Remember When…We Didn’t Live in a Web 2.0 World?

What do you think of when someone asks you “Remember When?” Among the historical disasters that have plagued our world, the media has always played a prominent role in the information that is released to the rest of the world. For example, in 1986 a huge explosion occurred at a nuclear power plant in Chernobyl, Ukraine. Even though nuclear power represented a large technological step forward for mankind, our technology in regard to media was still lacking. In fact, the Soviet Union tried its hardest to keep any information regarding the disaster out of media coverage. Not only did it take a long time for the rest of the world to find out about the disaster, but when they did, many of the facts were inaccurate and misleading. This is only one of the many examples in which getting authentic news coverage was halted by the government. Also, the mediums in which the information was made public were very minimal.  There are many other events that occurred during World War I, World War II, The Cold War, Vietnam, etc. that were not made public as well due to the lack of technology in that era.

In more recent years, a new dawn of technology has signed the beginning of the Tech Age as well as the information Era. These new technological discoveries have further allowed us to transfer information liberally and have also given us the privilege of instant access to information that would otherwise have been difficult or tedious to find in the past. With improvements in technological development, such as the internet, we now have new global platforms that further enable and enhance the flow of information.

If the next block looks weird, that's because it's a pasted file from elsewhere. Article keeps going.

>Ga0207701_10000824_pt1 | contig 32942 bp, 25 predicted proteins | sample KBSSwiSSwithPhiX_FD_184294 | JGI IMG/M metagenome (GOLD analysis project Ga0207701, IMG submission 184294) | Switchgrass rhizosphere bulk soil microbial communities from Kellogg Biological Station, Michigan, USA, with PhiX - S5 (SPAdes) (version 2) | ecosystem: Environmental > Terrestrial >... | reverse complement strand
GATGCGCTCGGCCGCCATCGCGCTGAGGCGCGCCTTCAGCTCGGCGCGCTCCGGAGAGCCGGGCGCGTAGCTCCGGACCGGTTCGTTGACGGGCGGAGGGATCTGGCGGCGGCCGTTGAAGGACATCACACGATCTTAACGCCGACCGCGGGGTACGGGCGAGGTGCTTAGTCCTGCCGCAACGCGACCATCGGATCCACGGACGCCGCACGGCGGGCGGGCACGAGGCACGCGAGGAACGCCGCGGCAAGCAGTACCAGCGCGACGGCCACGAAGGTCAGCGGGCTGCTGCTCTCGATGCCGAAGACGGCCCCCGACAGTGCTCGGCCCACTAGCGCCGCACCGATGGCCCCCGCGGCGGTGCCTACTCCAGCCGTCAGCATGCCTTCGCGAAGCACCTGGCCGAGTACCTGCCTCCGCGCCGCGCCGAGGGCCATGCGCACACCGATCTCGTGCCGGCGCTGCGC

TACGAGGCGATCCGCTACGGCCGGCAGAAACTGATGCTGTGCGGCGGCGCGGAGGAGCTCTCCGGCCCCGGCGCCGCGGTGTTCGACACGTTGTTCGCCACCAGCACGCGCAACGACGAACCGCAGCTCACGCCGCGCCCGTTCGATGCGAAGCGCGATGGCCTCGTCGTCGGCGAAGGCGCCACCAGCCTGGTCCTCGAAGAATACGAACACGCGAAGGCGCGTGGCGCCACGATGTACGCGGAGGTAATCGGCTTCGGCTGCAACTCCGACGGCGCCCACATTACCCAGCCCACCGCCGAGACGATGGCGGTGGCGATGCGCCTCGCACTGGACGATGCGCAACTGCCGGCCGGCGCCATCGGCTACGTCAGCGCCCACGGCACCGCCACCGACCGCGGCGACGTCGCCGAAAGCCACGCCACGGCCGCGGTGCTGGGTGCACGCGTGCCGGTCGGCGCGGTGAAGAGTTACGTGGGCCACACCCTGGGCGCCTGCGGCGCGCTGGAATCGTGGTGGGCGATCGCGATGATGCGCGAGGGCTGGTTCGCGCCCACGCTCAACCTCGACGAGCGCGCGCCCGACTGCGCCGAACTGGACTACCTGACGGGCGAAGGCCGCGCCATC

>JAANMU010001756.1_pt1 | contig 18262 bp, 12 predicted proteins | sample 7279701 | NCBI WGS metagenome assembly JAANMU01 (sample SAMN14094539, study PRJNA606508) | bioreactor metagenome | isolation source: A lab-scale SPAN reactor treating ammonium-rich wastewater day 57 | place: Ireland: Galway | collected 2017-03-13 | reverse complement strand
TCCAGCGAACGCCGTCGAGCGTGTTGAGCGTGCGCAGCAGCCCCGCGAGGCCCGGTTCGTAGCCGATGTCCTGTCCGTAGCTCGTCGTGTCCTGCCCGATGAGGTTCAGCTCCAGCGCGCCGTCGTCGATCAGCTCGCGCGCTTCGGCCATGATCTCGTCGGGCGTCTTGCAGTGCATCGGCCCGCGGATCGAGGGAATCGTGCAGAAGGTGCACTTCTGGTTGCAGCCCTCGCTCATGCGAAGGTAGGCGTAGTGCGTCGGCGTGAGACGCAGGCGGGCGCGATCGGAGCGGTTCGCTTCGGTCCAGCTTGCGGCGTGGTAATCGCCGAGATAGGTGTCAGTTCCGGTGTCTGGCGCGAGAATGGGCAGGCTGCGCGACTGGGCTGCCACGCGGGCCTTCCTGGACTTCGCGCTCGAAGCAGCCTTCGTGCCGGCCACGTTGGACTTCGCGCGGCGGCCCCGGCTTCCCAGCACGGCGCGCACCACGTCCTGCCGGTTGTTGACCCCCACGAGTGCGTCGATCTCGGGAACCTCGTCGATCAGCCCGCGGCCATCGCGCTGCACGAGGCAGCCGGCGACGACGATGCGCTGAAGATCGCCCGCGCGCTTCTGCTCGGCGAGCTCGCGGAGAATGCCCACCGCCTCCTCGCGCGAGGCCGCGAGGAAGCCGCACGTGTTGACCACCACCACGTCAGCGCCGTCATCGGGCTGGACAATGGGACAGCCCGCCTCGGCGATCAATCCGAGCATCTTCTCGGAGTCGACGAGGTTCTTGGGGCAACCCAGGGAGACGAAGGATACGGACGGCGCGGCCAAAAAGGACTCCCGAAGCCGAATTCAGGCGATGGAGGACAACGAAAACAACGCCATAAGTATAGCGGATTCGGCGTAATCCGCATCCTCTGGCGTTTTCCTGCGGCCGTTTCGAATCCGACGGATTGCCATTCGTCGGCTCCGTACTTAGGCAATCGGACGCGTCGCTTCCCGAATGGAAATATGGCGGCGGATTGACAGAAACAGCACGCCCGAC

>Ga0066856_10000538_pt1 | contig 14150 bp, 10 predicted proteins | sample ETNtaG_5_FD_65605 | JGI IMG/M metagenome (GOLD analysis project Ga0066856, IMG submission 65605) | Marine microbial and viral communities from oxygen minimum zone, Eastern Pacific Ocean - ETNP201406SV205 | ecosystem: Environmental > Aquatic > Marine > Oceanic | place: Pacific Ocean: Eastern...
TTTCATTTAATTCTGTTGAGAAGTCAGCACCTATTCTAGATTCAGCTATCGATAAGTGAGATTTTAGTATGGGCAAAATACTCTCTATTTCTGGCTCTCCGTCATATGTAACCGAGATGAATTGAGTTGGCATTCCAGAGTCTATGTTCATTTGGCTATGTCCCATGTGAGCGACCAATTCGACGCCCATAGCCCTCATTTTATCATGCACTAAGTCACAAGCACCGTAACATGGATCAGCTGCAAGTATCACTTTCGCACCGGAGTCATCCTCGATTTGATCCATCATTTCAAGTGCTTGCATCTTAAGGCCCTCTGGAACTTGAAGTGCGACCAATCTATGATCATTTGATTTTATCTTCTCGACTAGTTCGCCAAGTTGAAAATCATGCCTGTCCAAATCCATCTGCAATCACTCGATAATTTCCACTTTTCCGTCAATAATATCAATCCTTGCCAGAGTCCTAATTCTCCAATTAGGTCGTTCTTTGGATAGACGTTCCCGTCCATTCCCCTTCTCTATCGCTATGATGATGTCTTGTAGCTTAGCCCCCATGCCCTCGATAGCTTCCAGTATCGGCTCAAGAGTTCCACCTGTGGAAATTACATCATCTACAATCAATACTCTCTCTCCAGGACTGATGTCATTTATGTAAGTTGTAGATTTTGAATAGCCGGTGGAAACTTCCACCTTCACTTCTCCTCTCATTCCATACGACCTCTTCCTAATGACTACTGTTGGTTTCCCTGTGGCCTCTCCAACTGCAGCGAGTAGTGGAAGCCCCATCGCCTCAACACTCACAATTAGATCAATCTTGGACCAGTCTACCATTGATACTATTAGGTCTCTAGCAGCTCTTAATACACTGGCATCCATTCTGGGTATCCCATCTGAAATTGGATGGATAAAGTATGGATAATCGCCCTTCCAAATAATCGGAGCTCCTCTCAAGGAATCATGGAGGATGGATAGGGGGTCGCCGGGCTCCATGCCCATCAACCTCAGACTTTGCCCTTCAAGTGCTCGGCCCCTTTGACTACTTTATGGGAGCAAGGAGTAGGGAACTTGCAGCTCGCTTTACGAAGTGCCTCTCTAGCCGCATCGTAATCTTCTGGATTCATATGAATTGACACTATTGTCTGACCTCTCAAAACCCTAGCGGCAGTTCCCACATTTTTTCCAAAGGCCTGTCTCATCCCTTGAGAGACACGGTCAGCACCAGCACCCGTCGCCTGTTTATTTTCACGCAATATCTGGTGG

We saw the amazing impact of the Web 2.0 technological age on the fateful day of September 11, 2001.  The new millennium called for the drastic cell phone advancement from bulky older versions to a new PDA form.  The advantages of this transformation really came to light when doomed passengers were able to make one more phone call home on their descent.  Also, real-time coverage about the day’s events was available instantaneously for the world to follow.  Unlike the decades prior, we did not have to wait for the evening news or rely on word of mouth information about the attack.  Americans could simply turn their television on, tune into their radio, call someone on their cell phone or access the internet from their PC or smart phone to keep up with ongoing news that day.  While this was beneficial to the average American that wanted to be informed, it proved especially pivotal for family members that had loved ones working in the buildings that were attacked.

Every major advancement in society comes with its consequences.  While the technology era has birthed an easier way of living and communicating, the new wave of innovations came with a downside characterized by the improper usage of this knowledge via the media. Nowadays the media is manipulated all the time; these negative effects often come from lobbies that push political agendas or use inaccurate sources.  It is hard to determine what is credible on the web today due to the fact that almost anyone can access it.  Even with the disadvantages that come along with the new technology enhanced media, events such as September 11th prove the importance of getting accurate information in a timely manner.

Sasha De Vecchi, Lindsay Gallagher, Jay Reilly, Cary Welborn